There are many limitations and assumptions that must temper our interpretation of these data. Through this infodemiological approach, data were only gathered from internet users, who may not reflect the entire population, such as younger or older persons. Moreover, individuals may be searching for these terms for reasons other than being symptomatic themselves. The role of media attention in influencing user behavior should also be considered. However, public knowledge of the gastrointestinal symptoms associated with COVID-19 was minimal during the period in which the search volumes rose and peaked, which suggests that search interest in diarrhea was less likely to be influenced by media reporting of diarrhea as a manifestation of the disease.


This study demonstrates sharp increases in internet search interest in fever, cough, and diarrhea at the onset of the COVID-19 pandemic in the United States preceding case identification. Further work is warranted to determine if infodemiological approaches can contribute to population-based surveillance of early outbreaks.


RS is supported by the National Cancer Institute (K07CA216326 and R01CA211723) and the Patient Centered Outcomes Research Institute IHS-2017C3-9211. BL is supported by the Louis and Gloria Flanzer Philanthropic Trust.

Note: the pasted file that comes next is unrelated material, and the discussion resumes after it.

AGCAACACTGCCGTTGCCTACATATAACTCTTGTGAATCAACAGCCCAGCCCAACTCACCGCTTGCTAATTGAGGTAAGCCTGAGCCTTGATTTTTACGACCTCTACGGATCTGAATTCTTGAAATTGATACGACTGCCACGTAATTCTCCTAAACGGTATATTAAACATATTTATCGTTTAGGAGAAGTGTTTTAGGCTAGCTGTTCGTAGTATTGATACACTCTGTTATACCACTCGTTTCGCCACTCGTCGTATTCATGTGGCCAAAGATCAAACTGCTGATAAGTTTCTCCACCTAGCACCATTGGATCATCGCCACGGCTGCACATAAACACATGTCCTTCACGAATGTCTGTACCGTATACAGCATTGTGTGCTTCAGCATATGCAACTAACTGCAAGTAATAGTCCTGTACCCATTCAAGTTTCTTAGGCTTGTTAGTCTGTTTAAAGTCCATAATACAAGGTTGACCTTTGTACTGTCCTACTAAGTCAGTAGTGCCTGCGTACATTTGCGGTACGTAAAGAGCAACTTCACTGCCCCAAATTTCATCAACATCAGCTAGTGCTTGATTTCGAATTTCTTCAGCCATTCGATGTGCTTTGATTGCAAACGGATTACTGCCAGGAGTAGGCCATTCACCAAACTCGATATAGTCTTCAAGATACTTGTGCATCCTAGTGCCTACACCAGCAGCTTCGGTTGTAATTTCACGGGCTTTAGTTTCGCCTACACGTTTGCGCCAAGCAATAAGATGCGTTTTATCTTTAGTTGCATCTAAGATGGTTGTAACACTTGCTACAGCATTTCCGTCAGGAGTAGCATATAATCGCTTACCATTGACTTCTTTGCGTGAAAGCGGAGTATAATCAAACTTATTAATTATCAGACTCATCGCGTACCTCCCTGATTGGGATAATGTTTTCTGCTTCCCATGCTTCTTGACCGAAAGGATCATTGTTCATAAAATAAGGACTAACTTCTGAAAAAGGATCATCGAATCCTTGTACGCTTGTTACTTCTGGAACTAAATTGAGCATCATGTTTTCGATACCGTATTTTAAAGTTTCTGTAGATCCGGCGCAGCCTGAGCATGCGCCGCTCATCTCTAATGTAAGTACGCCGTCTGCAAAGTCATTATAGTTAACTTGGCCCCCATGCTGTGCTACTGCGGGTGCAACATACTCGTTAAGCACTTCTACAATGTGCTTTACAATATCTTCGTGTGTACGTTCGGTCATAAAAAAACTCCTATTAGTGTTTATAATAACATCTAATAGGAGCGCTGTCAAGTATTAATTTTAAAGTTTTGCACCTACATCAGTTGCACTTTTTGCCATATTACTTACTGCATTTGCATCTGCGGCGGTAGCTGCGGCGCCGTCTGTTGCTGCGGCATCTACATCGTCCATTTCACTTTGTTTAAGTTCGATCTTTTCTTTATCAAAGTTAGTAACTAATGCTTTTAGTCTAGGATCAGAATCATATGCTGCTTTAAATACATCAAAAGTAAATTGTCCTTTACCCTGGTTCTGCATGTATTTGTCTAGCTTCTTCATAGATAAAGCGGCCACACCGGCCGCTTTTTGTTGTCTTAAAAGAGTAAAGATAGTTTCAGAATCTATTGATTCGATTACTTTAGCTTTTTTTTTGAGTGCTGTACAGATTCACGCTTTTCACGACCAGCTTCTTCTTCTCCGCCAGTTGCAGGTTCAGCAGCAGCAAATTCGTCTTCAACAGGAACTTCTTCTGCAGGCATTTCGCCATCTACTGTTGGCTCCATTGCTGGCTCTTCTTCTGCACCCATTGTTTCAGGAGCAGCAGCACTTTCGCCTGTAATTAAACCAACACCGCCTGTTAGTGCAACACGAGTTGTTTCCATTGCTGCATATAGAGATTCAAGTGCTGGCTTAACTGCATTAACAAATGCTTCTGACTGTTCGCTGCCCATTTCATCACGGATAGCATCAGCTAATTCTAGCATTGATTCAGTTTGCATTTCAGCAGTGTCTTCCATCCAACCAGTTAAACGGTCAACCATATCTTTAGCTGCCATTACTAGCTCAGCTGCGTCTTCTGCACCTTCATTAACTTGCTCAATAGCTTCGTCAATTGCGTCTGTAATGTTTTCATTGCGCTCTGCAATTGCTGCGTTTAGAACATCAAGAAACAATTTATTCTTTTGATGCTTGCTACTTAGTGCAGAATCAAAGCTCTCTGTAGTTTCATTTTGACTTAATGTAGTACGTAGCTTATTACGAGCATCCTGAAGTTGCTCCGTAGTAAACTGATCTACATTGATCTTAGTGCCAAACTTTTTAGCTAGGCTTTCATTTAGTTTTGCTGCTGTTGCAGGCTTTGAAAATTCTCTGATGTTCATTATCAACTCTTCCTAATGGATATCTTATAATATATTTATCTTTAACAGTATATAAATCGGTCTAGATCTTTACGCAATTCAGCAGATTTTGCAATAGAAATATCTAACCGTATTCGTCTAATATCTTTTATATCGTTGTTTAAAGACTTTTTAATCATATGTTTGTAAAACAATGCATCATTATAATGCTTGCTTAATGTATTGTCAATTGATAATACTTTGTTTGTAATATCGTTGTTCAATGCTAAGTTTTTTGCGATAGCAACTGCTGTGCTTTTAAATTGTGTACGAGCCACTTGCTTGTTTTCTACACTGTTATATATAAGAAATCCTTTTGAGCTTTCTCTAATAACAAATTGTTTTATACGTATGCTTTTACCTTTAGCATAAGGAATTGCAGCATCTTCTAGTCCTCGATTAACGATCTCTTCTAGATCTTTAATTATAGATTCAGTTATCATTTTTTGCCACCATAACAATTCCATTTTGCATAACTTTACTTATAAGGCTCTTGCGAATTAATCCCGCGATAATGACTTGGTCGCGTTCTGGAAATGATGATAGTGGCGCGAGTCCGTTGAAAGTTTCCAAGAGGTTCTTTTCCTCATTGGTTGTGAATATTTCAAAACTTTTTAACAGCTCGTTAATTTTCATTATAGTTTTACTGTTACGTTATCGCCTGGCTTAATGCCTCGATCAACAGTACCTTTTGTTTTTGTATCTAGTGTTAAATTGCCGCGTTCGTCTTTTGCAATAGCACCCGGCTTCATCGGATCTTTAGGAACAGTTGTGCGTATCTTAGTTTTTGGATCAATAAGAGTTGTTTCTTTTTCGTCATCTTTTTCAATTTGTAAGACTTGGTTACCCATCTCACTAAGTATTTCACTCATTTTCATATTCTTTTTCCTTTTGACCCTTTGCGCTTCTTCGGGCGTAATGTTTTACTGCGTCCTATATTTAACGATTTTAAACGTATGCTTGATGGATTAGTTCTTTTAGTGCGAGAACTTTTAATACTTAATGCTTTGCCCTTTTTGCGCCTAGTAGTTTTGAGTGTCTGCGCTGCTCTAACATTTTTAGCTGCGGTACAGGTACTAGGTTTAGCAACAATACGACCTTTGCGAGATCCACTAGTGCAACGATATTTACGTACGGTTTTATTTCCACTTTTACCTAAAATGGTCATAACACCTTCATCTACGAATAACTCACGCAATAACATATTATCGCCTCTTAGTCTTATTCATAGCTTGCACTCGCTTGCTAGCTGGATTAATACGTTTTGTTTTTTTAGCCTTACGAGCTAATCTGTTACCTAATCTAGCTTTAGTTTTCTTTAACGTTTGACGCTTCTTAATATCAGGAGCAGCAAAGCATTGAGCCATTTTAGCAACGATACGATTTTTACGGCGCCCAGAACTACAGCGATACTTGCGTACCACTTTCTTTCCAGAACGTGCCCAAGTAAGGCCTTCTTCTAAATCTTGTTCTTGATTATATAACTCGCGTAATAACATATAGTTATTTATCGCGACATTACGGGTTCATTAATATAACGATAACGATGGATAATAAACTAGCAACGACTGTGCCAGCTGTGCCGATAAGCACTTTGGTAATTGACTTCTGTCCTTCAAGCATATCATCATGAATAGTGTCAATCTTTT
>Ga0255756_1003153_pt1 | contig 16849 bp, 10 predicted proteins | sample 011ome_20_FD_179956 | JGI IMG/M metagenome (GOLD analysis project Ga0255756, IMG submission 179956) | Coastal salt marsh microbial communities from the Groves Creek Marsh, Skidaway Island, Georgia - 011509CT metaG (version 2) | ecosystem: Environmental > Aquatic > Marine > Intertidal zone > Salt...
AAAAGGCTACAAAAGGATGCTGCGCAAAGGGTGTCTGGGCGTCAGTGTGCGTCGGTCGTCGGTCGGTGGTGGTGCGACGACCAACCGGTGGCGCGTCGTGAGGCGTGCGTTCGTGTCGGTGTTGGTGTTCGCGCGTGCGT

Authors' Contributions

SM planned the study, performed the analysis, co-wrote the manuscript, and critically edited the manuscript. AR extracted data, analyzed data, and co-wrote the manuscript. RS, RSB, RZS, and BL co-wrote and critically edited the manuscript.

Conflicts of Interest

None declared.

Multimedia Appendix 1

Data set of daily search query shares for the selected symptoms and cumulative and daily case counts.

PDF File (Adobe PDF File), 82 KB

Multimedia Appendix 2

Google search query shares for gastrointestinal symptoms, fever, and cough relative to the pre-March 1 baseline and their relationships with the daily new case count in the United States.

PNG File , 584 KB

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COVID-19: coronavirus disease
MERS-CoV: Middle Eastern respiratory syndrome coronavirus

Edited by G Eysenbach; submitted 14.04.20; peer-reviewed by A Mavragani, H Mehdizadeh, M K.; comments to author 11.06.20; revised version received 02.07.20; accepted 08.07.20; published 17.07.20


©Anjana Rajan, Ravi Sharaf, Robert S Brown, Reem Z Sharaiha, Benjamin Lebwohl, SriHari Mahadev. Originally published in JMIR Public Health and Surveillance (, 17.07.2020.